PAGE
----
Three Freds – Martyred Pioneers for Christ in Brazil

William John Waterman Roome [1865-1937], The Three Freds. Martyred Pioneers For Christ in BrazilThese are the stories of Fred Wright, Fred Dawson and Fred Roberts, who all lost their lives in the cause of the Gospel in the jungles of Brazil. My thanks to Redcliffe College for providing a copy of the book for digitisation. This book is in the public domain.

William John Waterman Roome [1865-1937], The Three Freds. Martyred Pioneers For Christ in Brazil. London: Marshall, Morgan & Scott Ltd., 1937. Pbk. pp.125. [Click to download complete book in PDF]



  1. “In the Train of His Triumph”
  2. Pioneering Amidst Primeval Forests
  3. The Call of Amazonia!
  4. Launching the Venture
  5. Facing the Foe!
  6. Giving the Word
  7. Buried Seeds!
  8. Gathered Fruit!
  9. Searching Out the Kayapos
  10. “Their Name Liveth For Evermore”


The book contained an interesting piece of ephemera – a promotional bookmark – which I have reproduced below right.

The Three Freds Bookmark


The “Three Freds” both in life and death, showed that certain strong principles governed their lives. We would do well to consider these in relation to our own lives, as we read this book.

They did not say with Jacob, “If God… will keep me in the way… so that I come again in peace… then shall the Lord be my God.” But in glad abandon they committed their lives to do His will, although it meant death.

These men, seeing the possibility of death, bequeathed their kit to those who should follow them and evangelise the Kayapo. They understood the value of the souls of the wild Indians of the forest for whom Christ died.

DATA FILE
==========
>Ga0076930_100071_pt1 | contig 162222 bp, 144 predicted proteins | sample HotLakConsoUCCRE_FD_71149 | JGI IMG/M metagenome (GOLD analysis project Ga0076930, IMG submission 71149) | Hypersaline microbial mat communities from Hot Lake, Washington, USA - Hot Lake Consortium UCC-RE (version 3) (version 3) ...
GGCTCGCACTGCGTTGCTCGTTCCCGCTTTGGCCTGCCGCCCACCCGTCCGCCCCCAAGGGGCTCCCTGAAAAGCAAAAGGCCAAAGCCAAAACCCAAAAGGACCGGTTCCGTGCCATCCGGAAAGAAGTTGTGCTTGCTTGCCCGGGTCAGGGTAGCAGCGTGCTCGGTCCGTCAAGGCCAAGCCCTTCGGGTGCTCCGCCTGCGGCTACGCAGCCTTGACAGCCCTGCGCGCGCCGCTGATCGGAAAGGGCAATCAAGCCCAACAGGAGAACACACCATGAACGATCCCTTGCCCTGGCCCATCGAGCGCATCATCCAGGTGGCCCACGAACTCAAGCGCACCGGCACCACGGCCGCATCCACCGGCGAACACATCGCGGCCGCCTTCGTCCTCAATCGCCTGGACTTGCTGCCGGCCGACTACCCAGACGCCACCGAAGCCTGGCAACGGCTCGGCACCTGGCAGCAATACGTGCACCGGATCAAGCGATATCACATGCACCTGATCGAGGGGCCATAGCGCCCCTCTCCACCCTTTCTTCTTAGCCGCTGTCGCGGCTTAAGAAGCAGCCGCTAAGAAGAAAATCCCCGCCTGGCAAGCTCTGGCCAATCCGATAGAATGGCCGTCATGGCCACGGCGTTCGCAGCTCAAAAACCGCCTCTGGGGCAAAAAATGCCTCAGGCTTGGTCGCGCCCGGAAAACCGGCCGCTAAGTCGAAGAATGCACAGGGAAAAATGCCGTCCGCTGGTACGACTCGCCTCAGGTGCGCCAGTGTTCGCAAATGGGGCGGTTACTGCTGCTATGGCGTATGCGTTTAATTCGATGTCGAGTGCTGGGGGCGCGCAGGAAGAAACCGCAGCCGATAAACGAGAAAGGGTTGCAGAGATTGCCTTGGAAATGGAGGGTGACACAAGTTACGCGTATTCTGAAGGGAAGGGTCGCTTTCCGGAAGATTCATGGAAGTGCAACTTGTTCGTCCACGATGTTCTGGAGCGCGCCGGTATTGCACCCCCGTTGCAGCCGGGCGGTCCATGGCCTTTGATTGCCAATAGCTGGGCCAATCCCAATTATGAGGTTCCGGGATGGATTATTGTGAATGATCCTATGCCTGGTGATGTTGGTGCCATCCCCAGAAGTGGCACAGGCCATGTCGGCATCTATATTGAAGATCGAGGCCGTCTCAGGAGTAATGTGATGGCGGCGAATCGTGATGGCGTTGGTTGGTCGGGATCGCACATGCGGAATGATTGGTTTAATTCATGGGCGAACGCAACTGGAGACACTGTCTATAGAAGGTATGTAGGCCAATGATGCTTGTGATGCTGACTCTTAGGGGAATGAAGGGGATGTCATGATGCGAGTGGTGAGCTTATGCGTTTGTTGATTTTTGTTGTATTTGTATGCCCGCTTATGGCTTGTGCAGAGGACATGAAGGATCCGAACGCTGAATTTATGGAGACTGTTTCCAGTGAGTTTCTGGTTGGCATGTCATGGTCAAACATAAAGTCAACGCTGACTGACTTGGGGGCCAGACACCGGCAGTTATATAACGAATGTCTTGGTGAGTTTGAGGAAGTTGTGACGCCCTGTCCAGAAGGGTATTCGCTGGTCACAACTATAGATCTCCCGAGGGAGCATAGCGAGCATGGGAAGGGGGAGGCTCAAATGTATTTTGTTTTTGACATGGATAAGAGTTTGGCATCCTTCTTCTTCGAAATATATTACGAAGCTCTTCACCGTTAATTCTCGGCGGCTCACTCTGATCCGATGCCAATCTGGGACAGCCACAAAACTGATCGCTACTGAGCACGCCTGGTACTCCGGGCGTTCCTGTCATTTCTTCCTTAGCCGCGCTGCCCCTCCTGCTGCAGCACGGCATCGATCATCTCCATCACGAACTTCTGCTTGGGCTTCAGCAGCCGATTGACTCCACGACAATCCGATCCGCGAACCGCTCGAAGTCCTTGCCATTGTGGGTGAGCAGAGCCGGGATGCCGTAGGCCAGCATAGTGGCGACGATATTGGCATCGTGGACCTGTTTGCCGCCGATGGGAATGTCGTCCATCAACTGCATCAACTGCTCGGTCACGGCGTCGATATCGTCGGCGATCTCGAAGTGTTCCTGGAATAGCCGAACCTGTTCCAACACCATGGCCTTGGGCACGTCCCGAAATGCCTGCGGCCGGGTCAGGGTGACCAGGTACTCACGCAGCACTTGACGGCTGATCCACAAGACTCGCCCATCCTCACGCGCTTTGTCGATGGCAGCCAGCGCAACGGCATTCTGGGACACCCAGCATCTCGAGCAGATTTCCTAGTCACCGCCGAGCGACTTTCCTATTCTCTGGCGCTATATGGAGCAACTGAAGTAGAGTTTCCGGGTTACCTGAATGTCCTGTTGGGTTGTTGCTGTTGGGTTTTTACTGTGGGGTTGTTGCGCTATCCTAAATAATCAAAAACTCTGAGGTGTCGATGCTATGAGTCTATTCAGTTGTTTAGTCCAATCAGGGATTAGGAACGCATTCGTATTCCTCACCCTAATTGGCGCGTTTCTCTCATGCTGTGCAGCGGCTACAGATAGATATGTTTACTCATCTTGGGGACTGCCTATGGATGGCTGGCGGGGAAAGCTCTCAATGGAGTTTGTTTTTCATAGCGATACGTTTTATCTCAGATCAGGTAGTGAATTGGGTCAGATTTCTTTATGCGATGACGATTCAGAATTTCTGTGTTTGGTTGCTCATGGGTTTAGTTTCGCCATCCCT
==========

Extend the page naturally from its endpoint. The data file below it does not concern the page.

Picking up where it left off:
They realised they might never complete, or even begin, the work; so great was the danger. Yet they believed God would fulfil His promise that some from every tribe would be around the Throne; and were ready to die in faith, not having received the promises but being persuaded of them. They considered obedience to God’s call their duty; and they left the issue with Him to raise up others to fulfil the work. [Continue reading]

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One Comment

  1. The three Freds were part of my early childhood memories in the 1960s, and their story was a component of my first understanding of what it meant to embrace, outside of the circumstances that I knew as my own, the faith I was growing up with. My mother had heard Fred Wright speaking in Victoria Memorial Hall in Belfast shortly before he left for Brazil, when she was in her mid-teens. The book was in our family home and I think I still have it.

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